Accessibilities

AA Oklahoma – Accessibilities Committee

I am responsible. When anyone, anywhere, reaches out for help, I want the hand of A.A. always to be there. And for that: I am responsible.

In line with A.A.’s Responsibility Declaration, this Workbook is designed to help Accessibilities Committees explore, develop and offer resources to make the Alcoholics Anonymous message and participation in our program of recovery available to all alcoholics who reach out for it. While we all need to access, receive and carry the message of recovery and wish to have the same measure of privileges and responsibilities with regard to Twelfth Step work, sponsorship, and speaking at A.A. and non-A.A. meetings as other members, for some there are significant barriers that must be overcome to insure full participation in A.A. For some A.A. members, a six-inch step can be an insurmountable obstacle. A locked access door, a blocked ramp or parking problem can make it impossible to get to a meeting. Some members are ill, homebound or living in retirement or skilled nursing facilities; others are blind or deaf or have vision or hearing loss; some may learn, read, or process information differently; some may be wheelchair users; and still others may use canes or walkers, or have other mobility-related needs. Literature may be hard to understand. Childcare issues may make it impossible to attend regular meetings. Remote geography or cultural differences may hinder contact with other members. Accessibility challenges apply to all alcoholics who have difficulties participating in Alcoholics Anonymous, whether those are mental, physical, geographic, cultural, or other factors that vary among people. Some of these alcoholics may experience barriers to accessing the A.A. message, including the literature, meetings, Twelfth Step work, and the service structure. Whatever the access barrier may be, the goal of our members and especially those who serve on Accessibilities Committees, is to find solutions to help ensure every alcoholic can participate in A.A. meetings, Twelfth Step work, and A.A. service. So, what can be done to make A.A. readily accessible to all? The following information is meant to assist Accessibilities Committees in removing obstacles to participation and to ensure A.A. remains as inclusive as possible to all alcoholics. A wide variety of Accessibilities material is available that can help in this effort, including literature in Braille, American Sign Language (ASL), and easy-to-read pamphlets in English, as well as in other languages, in regular and large print. For a detailed list, information is provided at the end of this guide titled “A.A. Literature and Audio Visual Material for Accessibilities” with instructions for placing orders.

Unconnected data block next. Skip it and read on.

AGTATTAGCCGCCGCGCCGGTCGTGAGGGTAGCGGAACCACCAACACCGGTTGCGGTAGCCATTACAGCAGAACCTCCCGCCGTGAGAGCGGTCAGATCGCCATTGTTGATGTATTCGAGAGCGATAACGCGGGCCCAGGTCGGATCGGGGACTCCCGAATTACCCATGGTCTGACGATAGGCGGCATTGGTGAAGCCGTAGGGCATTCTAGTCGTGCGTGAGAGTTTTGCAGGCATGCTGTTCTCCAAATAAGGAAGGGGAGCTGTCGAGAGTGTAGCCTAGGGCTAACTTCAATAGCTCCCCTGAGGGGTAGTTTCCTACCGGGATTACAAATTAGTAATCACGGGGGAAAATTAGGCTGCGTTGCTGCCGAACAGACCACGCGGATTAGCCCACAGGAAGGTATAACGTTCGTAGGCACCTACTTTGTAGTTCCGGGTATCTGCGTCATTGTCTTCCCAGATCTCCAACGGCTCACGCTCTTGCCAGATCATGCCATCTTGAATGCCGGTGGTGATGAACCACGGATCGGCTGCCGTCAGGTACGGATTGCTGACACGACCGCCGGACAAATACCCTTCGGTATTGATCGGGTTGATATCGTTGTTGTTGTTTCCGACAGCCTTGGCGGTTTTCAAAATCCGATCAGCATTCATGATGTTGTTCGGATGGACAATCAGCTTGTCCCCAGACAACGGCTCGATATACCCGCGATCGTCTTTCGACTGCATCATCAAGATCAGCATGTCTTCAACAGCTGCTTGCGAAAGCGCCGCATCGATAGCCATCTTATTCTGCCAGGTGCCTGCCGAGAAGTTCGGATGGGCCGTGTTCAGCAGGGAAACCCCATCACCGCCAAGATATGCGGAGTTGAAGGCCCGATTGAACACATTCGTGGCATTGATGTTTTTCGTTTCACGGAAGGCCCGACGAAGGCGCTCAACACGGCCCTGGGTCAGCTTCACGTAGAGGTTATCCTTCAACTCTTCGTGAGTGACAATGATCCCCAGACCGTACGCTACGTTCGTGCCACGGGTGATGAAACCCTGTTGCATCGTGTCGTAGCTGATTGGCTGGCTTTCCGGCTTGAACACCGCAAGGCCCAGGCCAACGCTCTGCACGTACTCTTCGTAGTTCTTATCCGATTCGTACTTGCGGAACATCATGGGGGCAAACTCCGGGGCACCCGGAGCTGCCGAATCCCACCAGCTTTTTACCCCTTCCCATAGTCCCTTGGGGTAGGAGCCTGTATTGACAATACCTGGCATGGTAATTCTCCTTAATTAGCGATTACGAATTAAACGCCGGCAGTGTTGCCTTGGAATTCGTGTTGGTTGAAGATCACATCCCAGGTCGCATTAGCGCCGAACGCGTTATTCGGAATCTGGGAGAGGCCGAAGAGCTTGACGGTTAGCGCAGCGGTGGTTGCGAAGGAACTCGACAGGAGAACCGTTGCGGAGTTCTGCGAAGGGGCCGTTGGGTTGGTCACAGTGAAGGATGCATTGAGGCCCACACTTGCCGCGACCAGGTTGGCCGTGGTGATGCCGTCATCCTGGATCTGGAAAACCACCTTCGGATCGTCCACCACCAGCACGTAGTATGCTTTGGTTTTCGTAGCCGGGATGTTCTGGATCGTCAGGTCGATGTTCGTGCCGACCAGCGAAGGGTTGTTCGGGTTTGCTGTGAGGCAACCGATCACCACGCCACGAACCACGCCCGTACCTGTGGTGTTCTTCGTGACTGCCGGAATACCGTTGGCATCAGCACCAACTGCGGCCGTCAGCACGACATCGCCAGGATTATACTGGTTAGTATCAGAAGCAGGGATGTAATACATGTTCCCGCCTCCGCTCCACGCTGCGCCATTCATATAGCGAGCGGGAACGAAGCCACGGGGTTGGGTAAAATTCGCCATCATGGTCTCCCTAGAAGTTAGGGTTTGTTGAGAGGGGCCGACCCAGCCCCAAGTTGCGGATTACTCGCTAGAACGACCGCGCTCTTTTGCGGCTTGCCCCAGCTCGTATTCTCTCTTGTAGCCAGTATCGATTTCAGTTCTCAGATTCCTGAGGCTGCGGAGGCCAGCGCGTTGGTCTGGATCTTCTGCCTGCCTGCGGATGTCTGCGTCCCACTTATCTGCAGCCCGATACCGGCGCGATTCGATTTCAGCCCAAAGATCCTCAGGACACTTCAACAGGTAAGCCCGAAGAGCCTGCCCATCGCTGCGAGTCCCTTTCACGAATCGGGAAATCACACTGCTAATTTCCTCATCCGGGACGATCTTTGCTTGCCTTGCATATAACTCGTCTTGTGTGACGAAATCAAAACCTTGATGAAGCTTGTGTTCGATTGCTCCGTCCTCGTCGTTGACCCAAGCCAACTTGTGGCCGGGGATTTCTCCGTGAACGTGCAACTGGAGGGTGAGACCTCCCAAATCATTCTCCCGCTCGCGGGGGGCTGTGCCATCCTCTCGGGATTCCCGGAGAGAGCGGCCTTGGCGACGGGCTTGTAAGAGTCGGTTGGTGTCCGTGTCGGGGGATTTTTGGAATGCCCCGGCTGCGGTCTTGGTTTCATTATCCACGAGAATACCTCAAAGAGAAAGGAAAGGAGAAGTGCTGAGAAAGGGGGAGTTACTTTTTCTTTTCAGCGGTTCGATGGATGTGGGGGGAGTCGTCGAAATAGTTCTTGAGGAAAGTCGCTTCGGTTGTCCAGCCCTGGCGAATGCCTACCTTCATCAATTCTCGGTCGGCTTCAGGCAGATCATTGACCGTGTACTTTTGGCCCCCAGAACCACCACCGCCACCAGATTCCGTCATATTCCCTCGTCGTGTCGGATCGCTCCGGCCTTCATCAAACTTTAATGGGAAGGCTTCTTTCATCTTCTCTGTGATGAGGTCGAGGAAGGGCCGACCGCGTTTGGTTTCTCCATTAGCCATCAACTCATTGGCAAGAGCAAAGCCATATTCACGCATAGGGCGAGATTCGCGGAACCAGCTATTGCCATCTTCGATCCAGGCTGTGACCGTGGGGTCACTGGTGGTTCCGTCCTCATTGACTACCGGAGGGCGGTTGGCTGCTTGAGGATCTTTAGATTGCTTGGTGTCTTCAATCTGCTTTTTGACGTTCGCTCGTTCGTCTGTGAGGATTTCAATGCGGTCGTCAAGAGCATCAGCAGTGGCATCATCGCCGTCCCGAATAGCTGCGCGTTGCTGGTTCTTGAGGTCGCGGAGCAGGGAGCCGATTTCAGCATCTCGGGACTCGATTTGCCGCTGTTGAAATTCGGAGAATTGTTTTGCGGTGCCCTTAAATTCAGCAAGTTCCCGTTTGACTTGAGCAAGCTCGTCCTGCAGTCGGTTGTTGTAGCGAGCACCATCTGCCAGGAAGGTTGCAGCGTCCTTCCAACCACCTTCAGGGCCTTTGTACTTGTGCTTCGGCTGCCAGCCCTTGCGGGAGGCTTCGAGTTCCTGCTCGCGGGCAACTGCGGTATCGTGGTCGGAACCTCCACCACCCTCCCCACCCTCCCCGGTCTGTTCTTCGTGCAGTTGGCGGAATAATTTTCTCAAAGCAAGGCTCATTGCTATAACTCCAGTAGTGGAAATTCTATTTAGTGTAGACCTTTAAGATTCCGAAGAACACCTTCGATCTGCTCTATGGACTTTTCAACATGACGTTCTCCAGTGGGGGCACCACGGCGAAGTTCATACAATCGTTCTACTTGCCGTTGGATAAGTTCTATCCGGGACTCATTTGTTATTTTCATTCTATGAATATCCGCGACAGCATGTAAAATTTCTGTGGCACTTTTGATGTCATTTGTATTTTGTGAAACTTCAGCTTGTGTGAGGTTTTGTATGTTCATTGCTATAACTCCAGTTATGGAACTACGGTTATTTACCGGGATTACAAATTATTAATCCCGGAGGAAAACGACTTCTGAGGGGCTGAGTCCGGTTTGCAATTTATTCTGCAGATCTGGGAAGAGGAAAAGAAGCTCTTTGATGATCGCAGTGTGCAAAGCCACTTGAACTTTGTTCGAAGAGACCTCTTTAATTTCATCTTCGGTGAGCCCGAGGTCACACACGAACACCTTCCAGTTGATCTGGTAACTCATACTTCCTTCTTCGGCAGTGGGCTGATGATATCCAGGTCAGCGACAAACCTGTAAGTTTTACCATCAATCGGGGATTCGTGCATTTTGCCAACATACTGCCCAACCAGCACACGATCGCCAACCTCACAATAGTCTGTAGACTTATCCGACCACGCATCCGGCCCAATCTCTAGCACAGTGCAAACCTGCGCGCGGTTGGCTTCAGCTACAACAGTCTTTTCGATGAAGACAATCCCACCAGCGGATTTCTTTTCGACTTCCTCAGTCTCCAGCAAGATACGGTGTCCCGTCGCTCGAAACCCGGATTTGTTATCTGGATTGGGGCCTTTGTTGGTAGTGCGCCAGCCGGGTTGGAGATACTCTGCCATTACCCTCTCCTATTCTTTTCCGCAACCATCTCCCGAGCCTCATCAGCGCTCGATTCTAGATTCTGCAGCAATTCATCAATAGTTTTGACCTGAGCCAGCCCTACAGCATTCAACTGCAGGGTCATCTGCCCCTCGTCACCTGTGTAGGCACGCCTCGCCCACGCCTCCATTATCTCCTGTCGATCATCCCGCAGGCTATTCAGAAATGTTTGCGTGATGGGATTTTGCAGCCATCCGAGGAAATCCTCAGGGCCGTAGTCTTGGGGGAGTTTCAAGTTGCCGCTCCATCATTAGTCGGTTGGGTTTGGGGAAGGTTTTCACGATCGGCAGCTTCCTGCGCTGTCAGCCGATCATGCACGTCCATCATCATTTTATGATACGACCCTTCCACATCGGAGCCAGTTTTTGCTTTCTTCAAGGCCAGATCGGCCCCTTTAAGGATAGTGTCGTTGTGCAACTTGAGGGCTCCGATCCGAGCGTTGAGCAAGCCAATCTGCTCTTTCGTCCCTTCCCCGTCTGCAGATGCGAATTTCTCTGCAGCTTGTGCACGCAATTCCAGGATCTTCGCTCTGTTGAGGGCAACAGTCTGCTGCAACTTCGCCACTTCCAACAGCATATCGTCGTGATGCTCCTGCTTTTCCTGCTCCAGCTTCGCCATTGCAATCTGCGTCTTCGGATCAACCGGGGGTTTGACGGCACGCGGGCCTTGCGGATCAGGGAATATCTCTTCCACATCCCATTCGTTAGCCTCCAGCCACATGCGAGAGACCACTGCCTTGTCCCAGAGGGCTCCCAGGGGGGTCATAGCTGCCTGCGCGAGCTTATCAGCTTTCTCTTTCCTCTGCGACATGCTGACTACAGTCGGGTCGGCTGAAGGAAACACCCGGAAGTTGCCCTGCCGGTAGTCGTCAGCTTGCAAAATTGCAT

The Accessibilities Committee provides non-English speaking members the opportunity to participate fully in Area Third Legacy service. This committee helps overcome the language barrier experienced by non-English speaking members, by providing translators, translating equipment, and bilingual printed materials. This allows those who would otherwise be unable to serve because of language barriers, to be of service to other Area service committees where language keeps us from reaching all that wish to recover.

Accessibilities Checklist

Have questions or comments? Email the committee Chair